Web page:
4. Johnny Cash — Hurt”
What to test: Space
Listen to the chorus of this song. Pay attention to how the song lifts itself by weaving new instruments into the mix. The sparse arrangement transitions beautifully and organically to a fuller arrangement. This should feel gentle, yet powerful. Also, there are two guitars playing the the riff in the chorus, each in their own channel, and the piano fills out a bit of the middle space. You want to be able to hear both guitars without them becoming muddied together.
5. Roy Orbison — “Ride Away”
What to test: How much frequency differentiation can you get from older recordings
When: The whole song
This is a bit of an odd one. This song is beautiful, and the strings are arranged to perfection, but only if you can hear the differentiation between all the instruments. They seem to have been recorded all at the same time with room mics, so there’s a lot of bleed. You don’t want to hear mix soup, where everything is blended into one big mess. Make sure you can hear two guitars; try to hear the strings being plucked on the upright bass; and make sure you can pick out the back-up vocals whenever they appear.
6. Enya — “Orinoco Flow”
What to test: The mix of highs, mids, and lows
When: 0:16-0:32 and 1:49-2:05
What would an article in 2020 be without Enya? When the harmonious vocals come in, you can split the song into three pieces: the marimbas for the highs, the vocals for mids, and the strings for the low end. Make sure you can hear every part of this very full sonic space when the vocals come in — it’s dense in there! The marimbas are short and stabby, while the vocals have a nice reverberating effect. Try to hear these effects play out.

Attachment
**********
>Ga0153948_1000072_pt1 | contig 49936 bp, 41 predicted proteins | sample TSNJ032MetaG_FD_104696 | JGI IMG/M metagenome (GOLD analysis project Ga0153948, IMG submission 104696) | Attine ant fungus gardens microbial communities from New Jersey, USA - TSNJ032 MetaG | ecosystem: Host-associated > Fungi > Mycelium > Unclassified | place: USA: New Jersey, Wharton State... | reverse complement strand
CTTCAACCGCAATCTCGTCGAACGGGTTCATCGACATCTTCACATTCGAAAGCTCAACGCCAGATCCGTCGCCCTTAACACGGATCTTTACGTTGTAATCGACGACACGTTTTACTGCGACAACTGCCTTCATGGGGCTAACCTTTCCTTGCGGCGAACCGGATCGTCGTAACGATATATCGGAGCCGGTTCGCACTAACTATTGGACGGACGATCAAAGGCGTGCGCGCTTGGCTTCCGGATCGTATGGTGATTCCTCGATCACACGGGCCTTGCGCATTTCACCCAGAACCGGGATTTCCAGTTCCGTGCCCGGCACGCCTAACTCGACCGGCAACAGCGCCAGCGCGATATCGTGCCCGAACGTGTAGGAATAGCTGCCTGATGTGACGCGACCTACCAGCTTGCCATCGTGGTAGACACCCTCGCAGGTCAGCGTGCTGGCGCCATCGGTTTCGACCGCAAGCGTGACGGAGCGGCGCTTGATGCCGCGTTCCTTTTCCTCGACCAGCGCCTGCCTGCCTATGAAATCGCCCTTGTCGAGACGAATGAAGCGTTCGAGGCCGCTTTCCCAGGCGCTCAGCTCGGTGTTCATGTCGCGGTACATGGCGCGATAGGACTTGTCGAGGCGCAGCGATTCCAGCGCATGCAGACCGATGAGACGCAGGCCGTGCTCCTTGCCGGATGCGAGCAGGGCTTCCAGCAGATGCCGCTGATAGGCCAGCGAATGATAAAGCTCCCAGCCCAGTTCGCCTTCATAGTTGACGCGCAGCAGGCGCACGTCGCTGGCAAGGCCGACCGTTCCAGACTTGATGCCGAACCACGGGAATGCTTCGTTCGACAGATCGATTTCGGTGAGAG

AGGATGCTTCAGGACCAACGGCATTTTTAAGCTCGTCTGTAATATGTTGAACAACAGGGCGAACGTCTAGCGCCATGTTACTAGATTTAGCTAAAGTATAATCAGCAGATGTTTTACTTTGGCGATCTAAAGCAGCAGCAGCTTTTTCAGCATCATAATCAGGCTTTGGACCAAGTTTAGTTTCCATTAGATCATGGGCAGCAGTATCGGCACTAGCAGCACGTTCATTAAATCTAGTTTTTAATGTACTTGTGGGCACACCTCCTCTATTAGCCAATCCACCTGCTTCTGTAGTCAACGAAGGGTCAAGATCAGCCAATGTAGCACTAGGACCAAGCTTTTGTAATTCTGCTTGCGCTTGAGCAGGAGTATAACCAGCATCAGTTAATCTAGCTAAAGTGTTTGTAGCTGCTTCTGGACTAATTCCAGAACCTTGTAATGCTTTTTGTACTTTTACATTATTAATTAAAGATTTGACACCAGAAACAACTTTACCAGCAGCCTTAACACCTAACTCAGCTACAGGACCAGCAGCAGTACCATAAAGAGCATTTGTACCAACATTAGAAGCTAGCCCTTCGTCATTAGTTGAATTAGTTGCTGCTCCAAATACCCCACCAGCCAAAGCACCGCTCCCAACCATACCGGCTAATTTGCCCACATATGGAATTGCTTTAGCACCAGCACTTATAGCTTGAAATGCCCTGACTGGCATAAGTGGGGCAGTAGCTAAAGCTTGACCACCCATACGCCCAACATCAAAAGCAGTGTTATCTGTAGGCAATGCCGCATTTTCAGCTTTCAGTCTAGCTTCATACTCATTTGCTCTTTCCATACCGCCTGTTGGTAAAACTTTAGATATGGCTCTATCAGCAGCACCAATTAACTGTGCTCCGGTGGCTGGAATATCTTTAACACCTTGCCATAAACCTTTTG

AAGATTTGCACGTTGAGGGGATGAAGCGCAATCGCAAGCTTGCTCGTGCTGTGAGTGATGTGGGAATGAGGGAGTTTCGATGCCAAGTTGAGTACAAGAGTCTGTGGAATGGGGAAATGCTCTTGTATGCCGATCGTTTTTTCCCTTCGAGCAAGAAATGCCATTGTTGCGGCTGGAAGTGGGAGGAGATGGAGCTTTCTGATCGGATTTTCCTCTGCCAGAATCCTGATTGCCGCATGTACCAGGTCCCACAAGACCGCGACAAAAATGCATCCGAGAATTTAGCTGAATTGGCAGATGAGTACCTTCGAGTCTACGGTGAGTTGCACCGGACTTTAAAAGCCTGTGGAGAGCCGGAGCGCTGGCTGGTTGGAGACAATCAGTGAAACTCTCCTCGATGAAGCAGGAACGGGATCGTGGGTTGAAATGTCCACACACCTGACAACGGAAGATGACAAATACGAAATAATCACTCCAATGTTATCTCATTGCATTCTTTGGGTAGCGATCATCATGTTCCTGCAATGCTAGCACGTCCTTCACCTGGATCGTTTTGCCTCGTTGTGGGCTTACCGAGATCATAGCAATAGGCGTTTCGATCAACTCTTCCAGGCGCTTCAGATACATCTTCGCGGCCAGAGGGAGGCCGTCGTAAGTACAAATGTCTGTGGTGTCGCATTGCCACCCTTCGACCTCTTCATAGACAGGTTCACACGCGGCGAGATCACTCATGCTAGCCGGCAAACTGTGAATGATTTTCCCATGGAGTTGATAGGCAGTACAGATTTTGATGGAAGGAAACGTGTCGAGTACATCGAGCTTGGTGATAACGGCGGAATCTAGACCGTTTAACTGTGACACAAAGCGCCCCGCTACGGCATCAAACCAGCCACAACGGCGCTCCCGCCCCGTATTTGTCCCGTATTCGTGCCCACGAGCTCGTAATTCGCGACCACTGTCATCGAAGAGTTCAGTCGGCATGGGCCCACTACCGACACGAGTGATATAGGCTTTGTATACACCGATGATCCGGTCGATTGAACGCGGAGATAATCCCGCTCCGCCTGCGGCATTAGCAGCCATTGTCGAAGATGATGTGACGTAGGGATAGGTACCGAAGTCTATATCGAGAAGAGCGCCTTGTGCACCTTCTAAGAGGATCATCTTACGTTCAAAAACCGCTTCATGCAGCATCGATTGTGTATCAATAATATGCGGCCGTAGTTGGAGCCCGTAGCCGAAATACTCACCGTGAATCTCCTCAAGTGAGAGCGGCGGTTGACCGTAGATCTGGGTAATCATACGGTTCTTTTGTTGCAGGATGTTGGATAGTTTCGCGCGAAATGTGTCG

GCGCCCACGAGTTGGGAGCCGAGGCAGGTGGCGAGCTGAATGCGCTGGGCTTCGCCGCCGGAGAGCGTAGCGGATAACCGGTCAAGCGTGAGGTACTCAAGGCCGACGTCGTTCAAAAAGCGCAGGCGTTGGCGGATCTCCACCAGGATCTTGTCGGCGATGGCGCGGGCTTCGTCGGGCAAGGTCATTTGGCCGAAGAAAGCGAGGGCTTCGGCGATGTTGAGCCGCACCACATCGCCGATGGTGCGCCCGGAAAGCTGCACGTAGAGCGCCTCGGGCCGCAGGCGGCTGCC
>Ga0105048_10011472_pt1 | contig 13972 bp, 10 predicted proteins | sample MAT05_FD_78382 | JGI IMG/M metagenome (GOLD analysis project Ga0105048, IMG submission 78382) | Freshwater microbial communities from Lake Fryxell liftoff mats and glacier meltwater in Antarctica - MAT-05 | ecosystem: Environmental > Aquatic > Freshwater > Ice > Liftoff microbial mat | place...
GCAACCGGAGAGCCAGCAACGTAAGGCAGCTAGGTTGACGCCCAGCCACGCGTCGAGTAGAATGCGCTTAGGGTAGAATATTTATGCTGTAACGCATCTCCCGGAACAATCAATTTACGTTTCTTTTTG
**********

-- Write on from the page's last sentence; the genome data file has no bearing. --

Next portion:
7. The Chemical Brothers — “Das Spiegel”
What to test: Attack and decay speed and quality
When: The whole song
This song is a fantastic collection of crazy sounds that stop and start almost randomly. I’d suggest using this one to test your new speakers or headphones by making sure nothing sounds too shrill or abrupt. The plucky sound that comes in at 3:31 is a great anchor spot, as well. Listen to how the kick drum comes in at 4:01. It should feel short and punchy with no tail whatsoever. In a mix like this, the kick drum is used to hold a lot of the more bizarre sounds together, it should not be the center of attention.
8. John Williams — “A Life in Music (Star Wars Theme)”
What to test: Dynamic range/overall quality
Okay, I’ll admit, part of me just added this song to the list because when you’re standing in a store playing music out of a brand new pair of speakers, it’s incredibly fun to blast this song and watch the attention you get! But yes, John Williams is also master of dynamics.
That’s one of the reasons his music is so epic, and it trickles through both the compositional process and the recording/mixing process. In his music, moments of high intensity (1:45) feel just as lush and vibrant as the moments of low intensity (around 1:30) and they flow so perfectly into each other that they should capture your auditory attention almost equally. You don’t always want to be turning up the low parts of your mix because your speakers don’t adjust well to low dynamic moments.
Don’t stop here!
Continue learning with hundreds of lessons on songwriting, mixing, DIY home recording and production, composing, beat making, and so much more in Soundfly’s courses with artists like RJD2, Ryan Lott, Kiefer, and Jlin: Rhythm, Variation, & Vulnerability.